Based on the results obtained it is concluded that the installation of the monitoring network is non-intrusive, since it is not necessary to install additional wiring for its operation; the reach of 11.5 kilometers is greater than the reach that can be achieved using traditional wireless technologies, sensors may be added to the slave nodes to access the information of other type of variables making slight changes in the programming.

The application developed here may be easily replied in other data centers or in other type of facilities, where it is necessary to remotely monitor processes using an IoT solution whose programming is based on free and open source software. It is recommended that a ThinkSpeak license is used if the monitoring time of the variables or processes is smaller than 30 seconds, because the amount of messages sent will exceed the maximum amount established in the software used in this work which has no cost.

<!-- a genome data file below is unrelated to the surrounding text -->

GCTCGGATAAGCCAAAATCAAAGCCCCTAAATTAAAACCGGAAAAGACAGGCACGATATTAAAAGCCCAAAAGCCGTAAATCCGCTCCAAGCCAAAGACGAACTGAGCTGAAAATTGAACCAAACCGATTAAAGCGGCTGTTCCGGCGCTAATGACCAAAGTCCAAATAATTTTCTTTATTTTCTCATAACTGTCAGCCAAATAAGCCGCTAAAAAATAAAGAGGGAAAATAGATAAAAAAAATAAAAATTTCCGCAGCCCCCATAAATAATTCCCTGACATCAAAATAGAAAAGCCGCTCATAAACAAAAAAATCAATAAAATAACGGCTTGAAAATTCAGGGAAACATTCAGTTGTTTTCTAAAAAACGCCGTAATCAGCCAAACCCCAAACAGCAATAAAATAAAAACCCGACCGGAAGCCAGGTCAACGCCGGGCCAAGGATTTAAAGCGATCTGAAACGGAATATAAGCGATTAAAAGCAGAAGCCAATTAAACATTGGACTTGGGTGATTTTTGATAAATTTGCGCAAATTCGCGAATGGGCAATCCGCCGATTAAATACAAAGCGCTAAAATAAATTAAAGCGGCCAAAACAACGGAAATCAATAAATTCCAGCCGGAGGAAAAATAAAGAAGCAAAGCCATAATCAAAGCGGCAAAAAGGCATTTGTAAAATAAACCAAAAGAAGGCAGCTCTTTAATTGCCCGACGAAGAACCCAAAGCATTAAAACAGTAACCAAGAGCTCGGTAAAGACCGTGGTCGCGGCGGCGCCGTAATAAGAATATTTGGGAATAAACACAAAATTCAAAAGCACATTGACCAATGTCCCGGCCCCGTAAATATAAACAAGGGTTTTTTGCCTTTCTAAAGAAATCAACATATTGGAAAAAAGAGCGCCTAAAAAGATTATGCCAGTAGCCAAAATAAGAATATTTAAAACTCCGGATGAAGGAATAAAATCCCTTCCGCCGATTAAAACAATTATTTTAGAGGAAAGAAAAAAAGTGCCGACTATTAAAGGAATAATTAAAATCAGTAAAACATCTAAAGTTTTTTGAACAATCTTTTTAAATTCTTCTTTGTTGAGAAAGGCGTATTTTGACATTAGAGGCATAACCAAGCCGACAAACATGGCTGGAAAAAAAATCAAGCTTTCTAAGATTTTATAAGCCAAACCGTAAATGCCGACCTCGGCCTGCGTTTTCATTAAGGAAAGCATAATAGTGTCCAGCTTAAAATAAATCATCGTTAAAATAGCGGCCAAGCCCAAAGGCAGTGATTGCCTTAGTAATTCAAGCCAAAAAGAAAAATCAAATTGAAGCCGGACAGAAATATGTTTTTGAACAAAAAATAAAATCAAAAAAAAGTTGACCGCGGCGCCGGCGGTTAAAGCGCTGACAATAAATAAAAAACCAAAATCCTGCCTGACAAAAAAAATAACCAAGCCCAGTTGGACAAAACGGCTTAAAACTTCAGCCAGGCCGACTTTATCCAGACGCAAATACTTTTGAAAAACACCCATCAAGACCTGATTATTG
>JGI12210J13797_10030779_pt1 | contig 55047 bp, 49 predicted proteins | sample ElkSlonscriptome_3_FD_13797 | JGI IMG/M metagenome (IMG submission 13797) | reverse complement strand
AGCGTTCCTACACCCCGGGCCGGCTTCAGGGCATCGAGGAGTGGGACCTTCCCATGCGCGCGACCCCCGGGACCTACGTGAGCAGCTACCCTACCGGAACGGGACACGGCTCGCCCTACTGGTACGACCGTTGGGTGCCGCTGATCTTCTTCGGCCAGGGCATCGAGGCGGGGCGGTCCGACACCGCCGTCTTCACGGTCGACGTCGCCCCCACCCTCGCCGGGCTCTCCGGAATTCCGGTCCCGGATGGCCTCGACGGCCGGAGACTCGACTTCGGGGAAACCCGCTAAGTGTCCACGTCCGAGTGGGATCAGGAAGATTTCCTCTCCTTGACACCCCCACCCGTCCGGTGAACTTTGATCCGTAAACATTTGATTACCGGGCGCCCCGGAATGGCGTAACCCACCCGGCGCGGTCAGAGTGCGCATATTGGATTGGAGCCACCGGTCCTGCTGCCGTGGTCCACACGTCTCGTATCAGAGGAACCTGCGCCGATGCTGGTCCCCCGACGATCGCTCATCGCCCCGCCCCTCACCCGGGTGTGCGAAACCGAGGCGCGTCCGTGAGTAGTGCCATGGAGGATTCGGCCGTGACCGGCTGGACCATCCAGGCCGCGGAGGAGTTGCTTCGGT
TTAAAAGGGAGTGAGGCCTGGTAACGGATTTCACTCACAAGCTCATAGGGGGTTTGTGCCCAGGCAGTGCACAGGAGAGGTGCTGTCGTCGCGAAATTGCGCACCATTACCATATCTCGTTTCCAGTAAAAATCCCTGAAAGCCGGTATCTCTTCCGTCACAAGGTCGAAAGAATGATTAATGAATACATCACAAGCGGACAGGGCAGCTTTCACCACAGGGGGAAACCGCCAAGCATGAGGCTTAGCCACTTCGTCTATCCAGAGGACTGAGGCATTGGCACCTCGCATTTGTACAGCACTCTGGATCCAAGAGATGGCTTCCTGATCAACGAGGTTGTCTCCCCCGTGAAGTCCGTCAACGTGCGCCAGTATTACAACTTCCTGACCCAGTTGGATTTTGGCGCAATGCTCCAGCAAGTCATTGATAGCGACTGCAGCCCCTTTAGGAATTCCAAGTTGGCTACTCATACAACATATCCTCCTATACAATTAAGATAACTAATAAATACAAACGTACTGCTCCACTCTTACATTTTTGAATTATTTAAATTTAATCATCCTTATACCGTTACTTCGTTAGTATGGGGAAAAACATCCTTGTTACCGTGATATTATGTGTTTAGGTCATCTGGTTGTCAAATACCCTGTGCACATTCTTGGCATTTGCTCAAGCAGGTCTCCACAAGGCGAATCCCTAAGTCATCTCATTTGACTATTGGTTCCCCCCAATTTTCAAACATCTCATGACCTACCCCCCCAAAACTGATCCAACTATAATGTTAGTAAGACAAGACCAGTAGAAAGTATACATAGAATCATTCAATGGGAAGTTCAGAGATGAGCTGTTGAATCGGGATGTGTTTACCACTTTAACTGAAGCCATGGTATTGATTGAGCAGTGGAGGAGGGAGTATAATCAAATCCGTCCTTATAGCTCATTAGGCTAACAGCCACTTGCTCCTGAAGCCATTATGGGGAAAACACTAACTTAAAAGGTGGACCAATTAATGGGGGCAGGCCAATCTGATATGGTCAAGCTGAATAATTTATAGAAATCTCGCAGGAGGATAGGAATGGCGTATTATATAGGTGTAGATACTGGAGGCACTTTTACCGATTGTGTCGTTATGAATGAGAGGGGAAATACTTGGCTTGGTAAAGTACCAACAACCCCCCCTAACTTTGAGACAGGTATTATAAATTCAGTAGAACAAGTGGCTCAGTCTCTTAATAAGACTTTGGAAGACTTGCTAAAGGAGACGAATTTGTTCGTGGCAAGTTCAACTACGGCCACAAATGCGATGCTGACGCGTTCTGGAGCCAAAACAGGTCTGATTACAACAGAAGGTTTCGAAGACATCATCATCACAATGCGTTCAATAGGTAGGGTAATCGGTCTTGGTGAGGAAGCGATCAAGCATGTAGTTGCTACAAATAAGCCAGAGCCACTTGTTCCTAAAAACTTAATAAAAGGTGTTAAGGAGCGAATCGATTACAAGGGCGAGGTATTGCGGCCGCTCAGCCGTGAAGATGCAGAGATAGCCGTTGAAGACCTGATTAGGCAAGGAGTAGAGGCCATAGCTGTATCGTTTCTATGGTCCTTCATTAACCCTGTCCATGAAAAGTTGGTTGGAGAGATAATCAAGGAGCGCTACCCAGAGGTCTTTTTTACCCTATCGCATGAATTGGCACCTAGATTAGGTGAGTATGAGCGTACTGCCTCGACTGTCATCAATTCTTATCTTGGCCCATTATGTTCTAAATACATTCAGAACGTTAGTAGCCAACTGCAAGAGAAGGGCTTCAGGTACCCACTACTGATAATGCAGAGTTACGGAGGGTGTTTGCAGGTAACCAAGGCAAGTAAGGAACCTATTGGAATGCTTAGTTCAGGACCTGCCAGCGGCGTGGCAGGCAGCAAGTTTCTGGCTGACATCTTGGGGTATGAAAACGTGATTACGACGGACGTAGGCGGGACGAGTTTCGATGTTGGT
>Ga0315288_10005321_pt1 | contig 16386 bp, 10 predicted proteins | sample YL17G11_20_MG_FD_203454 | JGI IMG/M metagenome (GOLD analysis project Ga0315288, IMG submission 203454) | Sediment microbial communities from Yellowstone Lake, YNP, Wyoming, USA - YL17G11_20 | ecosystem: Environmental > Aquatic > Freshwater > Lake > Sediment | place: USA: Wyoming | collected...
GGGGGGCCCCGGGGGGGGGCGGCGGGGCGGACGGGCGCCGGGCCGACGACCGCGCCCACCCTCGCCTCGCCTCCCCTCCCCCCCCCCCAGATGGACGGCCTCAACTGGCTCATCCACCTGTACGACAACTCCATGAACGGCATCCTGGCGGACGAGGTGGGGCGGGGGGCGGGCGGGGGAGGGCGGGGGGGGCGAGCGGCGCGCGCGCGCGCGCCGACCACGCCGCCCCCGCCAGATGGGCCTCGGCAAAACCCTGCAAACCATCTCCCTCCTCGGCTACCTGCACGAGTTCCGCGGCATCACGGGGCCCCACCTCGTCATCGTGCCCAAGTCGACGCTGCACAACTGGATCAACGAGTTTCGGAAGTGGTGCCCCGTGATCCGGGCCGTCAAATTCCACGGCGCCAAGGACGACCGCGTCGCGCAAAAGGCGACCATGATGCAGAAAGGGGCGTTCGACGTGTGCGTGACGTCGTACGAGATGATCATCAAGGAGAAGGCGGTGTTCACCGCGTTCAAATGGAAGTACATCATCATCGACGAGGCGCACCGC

In the short term, it is planned to work in two aspects of the system: to increase the reach of the network by integrating slave nodes configured as repeaters, and to develop a user interface which executes in mobile devices.




[1] X. Ma, Z. Zhang, and S. Su, “Costaware multi-domain virtual data center embedding,” China Communications, vol. 15, no. 12, pp. 190–207, 2018. [Online]. Available:


[2] C. Sun, Y. Wen, P. Li, W. Ye, J. Yang, J. Qiu, and J. Wen, “Self-contained wireless hall current sensor applied for two-wire zip-cords,” IEEE Transactions on Magnetics, vol. 52, no. 7, pp. 1–4, 2016. [Online]. Available:


[3] S. Baig, W. Iqbal, J. L. Berral, A. Erradi, and D. Carrera, “Real-time data center’s telemetry reduction and reconstruction using markov chain models,” IEEE Systems Journal, vol. 13, no. 4, pp. 4039–4050, 2019. [Online]. Available:


[4] G. Zhabelova, M. Vesterlund, S. Eschmann, Y. Berezovskaya, V. Vyatkin, and D. Flieller, “A comprehensive model of data center: From cpu to cooling tower,” IEEE Access, vol. 6, pp. 61 254–61 266, 2018. [Online]. Available:


[5] SEGOB, Declaratoria de vigencia de la Norma Mexicana NMX-C-506-ONNCCE-2015. Diario Oficial de la Federación. Secretaría de Gobernación. México., 2015. [Online]. Available:


[6] TIA. (2019) Tia launches ansi/tia-942 accreditation scheme for certification of data centers, selects certac to manage program. [Online]. Available:


[7] Q. Ren, L. Wang, J. Huang, C. Zhang, and Q. Huang, “Simultaneous remote sensing of temperature and humidity by lc-type passive wireless sensors,” Journal of Microelectromechanical Systems, vol. 24, no. 4, pp.